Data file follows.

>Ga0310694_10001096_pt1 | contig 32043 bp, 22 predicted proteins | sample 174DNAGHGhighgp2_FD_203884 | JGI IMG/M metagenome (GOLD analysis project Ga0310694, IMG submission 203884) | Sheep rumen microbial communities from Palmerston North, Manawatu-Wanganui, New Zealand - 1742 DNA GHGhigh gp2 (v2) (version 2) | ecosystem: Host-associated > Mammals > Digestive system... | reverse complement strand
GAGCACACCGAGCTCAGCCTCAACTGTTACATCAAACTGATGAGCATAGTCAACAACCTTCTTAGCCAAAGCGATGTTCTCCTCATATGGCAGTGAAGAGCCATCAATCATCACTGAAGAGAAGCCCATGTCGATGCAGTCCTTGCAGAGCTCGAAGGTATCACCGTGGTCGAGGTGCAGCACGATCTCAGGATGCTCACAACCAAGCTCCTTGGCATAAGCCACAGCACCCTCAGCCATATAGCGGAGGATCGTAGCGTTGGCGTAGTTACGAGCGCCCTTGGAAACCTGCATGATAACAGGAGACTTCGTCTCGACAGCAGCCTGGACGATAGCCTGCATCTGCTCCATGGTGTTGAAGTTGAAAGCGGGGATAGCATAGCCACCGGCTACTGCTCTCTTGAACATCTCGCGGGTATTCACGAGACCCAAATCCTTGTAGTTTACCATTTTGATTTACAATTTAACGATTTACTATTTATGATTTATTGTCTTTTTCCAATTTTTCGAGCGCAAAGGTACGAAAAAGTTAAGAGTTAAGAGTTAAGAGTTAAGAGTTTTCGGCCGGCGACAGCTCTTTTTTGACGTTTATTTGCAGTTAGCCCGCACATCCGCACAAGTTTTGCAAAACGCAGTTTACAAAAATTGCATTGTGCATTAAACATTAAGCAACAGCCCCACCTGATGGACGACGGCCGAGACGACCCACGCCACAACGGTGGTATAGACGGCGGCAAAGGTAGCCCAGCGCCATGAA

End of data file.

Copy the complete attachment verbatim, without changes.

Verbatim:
>Ga0310694_10001096_pt1 | contig 32043 bp, 22 predicted proteins | sample 174DNAGHGhighgp2_FD_203884 | JGI IMG/M metagenome (GOLD analysis project Ga0310694, IMG submission 203884) | Sheep rumen microbial communities from Palmerston North, Manawatu-Wanganui, New Zealand - 1742 DNA GHGhigh gp2 (v2) (version 2) | ecosystem: Host-associated > Mammals > Digestive system... | reverse complement strand
GAGCACACCGAGCTCAGCCTCAACTGTTACATCAAACTGATGAGCATAGTCAACAACCTTCTTAGCCAAAGCGATGTTCTCCTCATATGGCAGTGAAGAGCCATCAATCATCACTGAAGAGAAGCCCATGTCGATGCAGTCCTTGCAGAGCTCGAAGGTATCACCGTGGTCGAGGTGCAGCACGATCTCAGGATGCTCACAACCAAGCTCCTTGGCATAAGCCACAGCACCCTCAGCCATATAGCGGAGGATCGTAGCGTTGGCGTAGTTACGAGCGCCCTTGGAAACCTGCATGATAACAGGAGACTTCGTCTCGACAGCAGCCTGGACGATAGCCTGCATCTGCTCCATGGTGTTGAAGTTGAAAGCGGGGATAGCATAGCCACCGGCTACTGCTCTCTTGAACATCTCGCGGGTATTCACGAGACCCAAATCCTTGTAGTTTACCATTTTGATTTACAATTTAACGATTTACTATTTATGATTTATTGTCTTTTTCCAATTTTTCGAGCGCAAAGGTACGAAAAAGTTAAGAGTTAAGAGTTAAGAGTTAAGAGTTTTCGGCCGGCGACAGCTCTTTTTTGACGTTTATTTGCAGTTAGCCCGCACATCCGCACAAGTTTTGCAAAACGCAGTTTACAAAAATTGCATTGTGCATTAAACATTAAGCAACAGCCCCACCTGATGGACGACGGCCGAGACGACCCACGCCACAACGGTGGTATAGACGGCGGCAAAGGTAGCCCAGCGCCATGAA